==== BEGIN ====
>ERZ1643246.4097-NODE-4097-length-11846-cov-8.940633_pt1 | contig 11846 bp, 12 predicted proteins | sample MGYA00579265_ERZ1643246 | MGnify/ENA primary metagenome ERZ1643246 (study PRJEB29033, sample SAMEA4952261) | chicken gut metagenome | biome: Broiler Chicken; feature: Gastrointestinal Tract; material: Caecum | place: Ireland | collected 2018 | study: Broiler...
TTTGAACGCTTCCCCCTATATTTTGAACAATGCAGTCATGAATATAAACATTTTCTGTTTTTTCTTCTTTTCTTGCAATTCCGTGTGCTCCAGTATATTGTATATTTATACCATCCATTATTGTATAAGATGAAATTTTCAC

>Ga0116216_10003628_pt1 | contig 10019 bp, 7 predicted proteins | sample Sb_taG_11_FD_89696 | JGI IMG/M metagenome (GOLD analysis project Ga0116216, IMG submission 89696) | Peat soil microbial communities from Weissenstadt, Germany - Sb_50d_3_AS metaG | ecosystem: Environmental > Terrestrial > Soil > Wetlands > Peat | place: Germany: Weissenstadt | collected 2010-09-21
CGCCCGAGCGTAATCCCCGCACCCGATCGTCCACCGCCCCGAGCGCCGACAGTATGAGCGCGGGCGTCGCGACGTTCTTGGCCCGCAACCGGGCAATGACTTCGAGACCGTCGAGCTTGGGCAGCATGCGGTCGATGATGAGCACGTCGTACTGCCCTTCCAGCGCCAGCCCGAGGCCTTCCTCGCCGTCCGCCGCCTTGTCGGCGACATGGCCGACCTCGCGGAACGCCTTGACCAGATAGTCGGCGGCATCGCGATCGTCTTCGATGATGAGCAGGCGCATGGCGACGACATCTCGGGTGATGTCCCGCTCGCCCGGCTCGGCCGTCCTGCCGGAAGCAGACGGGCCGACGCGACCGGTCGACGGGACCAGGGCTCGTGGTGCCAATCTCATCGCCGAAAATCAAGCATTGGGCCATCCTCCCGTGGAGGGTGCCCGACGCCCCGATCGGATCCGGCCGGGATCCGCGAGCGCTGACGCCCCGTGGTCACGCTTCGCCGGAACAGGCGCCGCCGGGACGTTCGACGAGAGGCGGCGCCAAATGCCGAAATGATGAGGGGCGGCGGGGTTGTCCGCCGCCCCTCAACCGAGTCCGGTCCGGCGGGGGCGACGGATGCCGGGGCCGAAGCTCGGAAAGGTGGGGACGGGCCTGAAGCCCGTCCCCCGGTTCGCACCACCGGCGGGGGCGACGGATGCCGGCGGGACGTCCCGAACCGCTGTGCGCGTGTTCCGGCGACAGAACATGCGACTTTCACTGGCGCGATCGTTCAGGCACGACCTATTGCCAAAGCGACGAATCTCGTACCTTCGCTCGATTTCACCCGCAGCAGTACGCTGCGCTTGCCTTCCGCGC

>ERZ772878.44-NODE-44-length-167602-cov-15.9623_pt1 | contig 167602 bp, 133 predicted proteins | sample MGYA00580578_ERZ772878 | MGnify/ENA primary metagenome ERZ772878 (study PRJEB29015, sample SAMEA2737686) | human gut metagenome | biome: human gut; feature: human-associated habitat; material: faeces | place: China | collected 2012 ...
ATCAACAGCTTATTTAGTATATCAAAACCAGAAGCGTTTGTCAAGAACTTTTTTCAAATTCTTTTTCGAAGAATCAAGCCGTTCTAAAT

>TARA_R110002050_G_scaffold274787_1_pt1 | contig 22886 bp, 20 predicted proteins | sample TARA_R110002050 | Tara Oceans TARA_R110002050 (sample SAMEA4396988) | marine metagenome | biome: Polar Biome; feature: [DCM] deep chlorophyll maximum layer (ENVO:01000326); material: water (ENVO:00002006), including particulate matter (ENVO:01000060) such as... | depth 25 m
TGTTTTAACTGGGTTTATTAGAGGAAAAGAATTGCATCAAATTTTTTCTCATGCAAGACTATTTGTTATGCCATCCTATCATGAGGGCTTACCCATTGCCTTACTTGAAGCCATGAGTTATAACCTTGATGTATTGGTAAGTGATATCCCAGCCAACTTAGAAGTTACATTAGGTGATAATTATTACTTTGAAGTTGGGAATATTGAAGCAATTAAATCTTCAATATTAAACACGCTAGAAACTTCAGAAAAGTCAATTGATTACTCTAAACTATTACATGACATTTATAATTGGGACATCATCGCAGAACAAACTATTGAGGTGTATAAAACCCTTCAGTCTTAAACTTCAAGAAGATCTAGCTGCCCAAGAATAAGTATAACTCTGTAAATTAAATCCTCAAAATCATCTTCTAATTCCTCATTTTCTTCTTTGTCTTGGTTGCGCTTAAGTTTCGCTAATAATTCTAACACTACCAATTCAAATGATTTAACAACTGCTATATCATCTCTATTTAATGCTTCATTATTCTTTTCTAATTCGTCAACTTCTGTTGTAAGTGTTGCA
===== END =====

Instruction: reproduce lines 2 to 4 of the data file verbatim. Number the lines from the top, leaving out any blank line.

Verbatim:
TTTGAACGCTTCCCCCTATATTTTGAACAATGCAGTCATGAATATAAACATTTTCTGTTTTTTCTTCTTTTCTTGCAATTCCGTGTGCTCCAGTATATTGTATATTTATACCATCCATTATTGTATAAGATGAAATTTTCAC

>Ga0116216_10003628_pt1 | contig 10019 bp, 7 predicted proteins | sample Sb_taG_11_FD_89696 | JGI IMG/M metagenome (GOLD analysis project Ga0116216, IMG submission 89696) | Peat soil microbial communities from Weissenstadt, Germany - Sb_50d_3_AS metaG | ecosystem: Environmental > Terrestrial > Soil > Wetlands > Peat | place: Germany: Weissenstadt | collected 2010-09-21
CGCCCGAGCGTAATCCCCGCACCCGATCGTCCACCGCCCCGAGCGCCGACAGTATGAGCGCGGGCGTCGCGACGTTCTTGGCCCGCAACCGGGCAATGACTTCGAGACCGTCGAGCTTGGGCAGCATGCGGTCGATGATGAGCACGTCGTACTGCCCTTCCAGCGCCAGCCCGAGGCCTTCCTCGCCGTCCGCCGCCTTGTCGGCGACATGGCCGACCTCGCGGAACGCCTTGACCAGATAGTCGGCGGCATCGCGATCGTCTTCGATGATGAGCAGGCGCATGGCGACGACATCTCGGGTGATGTCCCGCTCGCCCGGCTCGGCCGTCCTGCCGGAAGCAGACGGGCCGACGCGACCGGTCGACGGGACCAGGGCTCGTGGTGCCAATCTCATCGCCGAAAATCAAGCATTGGGCCATCCTCCCGTGGAGGGTGCCCGACGCCCCGATCGGATCCGGCCGGGATCCGCGAGCGCTGACGCCCCGTGGTCACGCTTCGCCGGAACAGGCGCCGCCGGGACGTTCGACGAGAGGCGGCGCCAAATGCCGAAATGATGAGGGGCGGCGGGGTTGTCCGCCGCCCCTCAACCGAGTCCGGTCCGGCGGGGGCGACGGATGCCGGGGCCGAAGCTCGGAAAGGTGGGGACGGGCCTGAAGCCCGTCCCCCGGTTCGCACCACCGGCGGGGGCGACGGATGCCGGCGGGACGTCCCGAACCGCTGTGCGCGTGTTCCGGCGACAGAACATGCGACTTTCACTGGCGCGATCGTTCAGGCACGACCTATTGCCAAAGCGACGAATCTCGTACCTTCGCTCGATTTCACCCGCAGCAGTACGCTGCGCTTGCCTTCCGCGC